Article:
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Student Pharmacists Can Help Improve Medication Adherence

All pharmacy personals can take initiative in improving patient’s adherence. Pharmacists and pharmacy students have very unique skills that will help patients better understand their medications and use it appropriately. Student pharmacists can develop skills such as patient communication, disease management and gather resources which will all help patients with adherence to medications.

Barriers and Solutions: Student pharmacists were surveyed to determine some of the barriers to pharmacy involvement in patient’s adherence. Through the survey, student pharmacists said that they felt that pharmacists didn’t have enough time to counsel patients, or conduct follow-up phone calls. Another issue that student pharmacists noticed was that there was no supplementary assistance for both patients and students to improve adherence. Students also claimed that they were not sufficiently trained to manage adherence issues while they were in pharmacy school.

These are some of the issues that student pharmacists can try to resolve while on experiential practice rotations. To address the time factor, it is important to understand the complexity of a pharmacy work flow during a regular day. There might not be enough systems, funding and support in place to allow pharmacists to step out and counsel a patient for 5-10 minutes. However, student pharmacists or interns may have the opportunity to take the initiative and help patients with medications.  Although students are not actively taught the importance of medication adherence, they have the basic knowledge regarding the importance of pharmacy practice. Through their pharmacy school they can practice different techniques of counseling, and under the supervision of their pharmacist can counsel a patient at their local community pharmacy.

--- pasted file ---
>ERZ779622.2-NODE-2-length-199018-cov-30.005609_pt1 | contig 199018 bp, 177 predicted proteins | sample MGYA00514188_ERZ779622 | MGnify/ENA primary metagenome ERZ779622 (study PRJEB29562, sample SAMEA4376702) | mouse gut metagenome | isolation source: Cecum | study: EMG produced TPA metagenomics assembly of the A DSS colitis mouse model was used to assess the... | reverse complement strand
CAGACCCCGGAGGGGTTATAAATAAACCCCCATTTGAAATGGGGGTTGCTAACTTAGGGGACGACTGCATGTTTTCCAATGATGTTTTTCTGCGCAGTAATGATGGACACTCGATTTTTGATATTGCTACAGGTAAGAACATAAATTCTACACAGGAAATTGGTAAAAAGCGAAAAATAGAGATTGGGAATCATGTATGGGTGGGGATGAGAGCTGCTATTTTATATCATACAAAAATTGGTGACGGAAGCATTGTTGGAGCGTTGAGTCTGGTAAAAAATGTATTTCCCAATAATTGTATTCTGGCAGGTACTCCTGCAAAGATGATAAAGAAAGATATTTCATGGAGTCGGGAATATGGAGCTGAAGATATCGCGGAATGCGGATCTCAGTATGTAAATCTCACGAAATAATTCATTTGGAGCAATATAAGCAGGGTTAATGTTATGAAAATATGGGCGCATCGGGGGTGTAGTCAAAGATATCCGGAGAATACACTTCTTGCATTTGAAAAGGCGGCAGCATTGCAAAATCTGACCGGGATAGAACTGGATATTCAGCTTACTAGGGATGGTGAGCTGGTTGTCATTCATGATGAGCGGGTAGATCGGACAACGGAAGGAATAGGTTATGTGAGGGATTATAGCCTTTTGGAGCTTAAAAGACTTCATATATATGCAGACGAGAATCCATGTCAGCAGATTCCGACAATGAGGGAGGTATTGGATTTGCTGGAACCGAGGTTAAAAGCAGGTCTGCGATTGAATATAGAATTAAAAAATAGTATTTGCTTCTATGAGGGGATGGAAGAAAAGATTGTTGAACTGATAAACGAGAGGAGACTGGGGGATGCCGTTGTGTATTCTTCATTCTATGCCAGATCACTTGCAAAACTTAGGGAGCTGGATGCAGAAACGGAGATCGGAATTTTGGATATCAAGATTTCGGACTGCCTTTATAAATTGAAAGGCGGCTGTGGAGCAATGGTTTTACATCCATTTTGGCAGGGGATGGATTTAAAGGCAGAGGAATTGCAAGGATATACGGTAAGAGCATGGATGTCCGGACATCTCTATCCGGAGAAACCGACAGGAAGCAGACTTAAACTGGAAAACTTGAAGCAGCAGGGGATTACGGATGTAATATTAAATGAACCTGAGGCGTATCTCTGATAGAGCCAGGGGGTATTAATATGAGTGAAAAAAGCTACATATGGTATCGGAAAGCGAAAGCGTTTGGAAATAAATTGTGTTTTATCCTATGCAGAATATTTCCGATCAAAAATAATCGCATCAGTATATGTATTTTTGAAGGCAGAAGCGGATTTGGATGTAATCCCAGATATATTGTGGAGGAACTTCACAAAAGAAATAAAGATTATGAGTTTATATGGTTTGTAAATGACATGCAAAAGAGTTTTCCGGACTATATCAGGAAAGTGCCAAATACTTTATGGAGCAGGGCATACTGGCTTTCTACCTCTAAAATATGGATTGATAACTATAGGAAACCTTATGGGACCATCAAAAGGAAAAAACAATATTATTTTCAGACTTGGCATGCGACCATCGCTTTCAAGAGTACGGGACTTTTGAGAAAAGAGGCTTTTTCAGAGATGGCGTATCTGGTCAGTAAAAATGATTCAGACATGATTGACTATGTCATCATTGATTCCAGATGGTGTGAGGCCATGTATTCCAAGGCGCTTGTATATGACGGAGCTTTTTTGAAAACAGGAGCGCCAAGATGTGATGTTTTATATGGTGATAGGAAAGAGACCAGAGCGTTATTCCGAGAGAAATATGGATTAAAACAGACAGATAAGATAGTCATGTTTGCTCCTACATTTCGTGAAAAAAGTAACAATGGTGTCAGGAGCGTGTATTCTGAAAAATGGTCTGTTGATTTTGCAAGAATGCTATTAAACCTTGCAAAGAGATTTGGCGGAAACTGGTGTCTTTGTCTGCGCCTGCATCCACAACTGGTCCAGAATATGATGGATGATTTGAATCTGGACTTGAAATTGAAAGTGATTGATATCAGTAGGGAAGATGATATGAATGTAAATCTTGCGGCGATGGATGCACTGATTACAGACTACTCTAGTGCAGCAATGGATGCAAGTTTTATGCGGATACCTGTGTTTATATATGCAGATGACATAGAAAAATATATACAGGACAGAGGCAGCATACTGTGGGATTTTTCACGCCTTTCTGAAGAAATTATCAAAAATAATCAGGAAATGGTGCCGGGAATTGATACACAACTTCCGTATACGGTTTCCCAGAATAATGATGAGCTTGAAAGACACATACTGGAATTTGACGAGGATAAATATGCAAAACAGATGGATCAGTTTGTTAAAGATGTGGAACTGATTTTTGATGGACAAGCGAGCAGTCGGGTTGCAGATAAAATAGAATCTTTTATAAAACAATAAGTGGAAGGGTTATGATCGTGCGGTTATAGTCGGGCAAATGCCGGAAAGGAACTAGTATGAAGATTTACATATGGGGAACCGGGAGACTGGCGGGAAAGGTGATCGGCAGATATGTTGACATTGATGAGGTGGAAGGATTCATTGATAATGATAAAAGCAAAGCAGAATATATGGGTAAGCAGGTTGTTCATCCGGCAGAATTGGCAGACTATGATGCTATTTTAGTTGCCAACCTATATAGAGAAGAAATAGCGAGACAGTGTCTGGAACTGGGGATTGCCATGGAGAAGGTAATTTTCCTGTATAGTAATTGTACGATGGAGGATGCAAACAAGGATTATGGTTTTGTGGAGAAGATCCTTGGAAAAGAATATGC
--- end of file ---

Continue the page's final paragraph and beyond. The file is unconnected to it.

Health literacy is still a major barrier in preventing patients from taking their medications on a regular basis. It may cause the patient to question the purpose, adverse effect and effectiveness of the medication if they do not know all the details. As per the interventions of 3rd year pharmacy students conducting visits to multiple independent-living apartments and educating the elderly using multiple techniques there was a lot of benefits. Some of the benefits included patients being satisfied with the program, increased assurance when asking a question to their pharmacist, and more appreciation for the importance of adherence.

Interventions such as student pharmacist education programs and personal visits really allow patients to gain a better understanding of a pharmacist’s role. It will allow them to reach out to their pharmacists more often and take into consideration the value of correctly managing their disease state with medications. Therefore, student pharmacists should be able to step out of their comfort zone and assist pharmacists in reaching out to more patients. Student pharmacists have many skills that they can offer to the community and really emphasize the importance of adherence. 

Sheenu Joseph, PharmD '15


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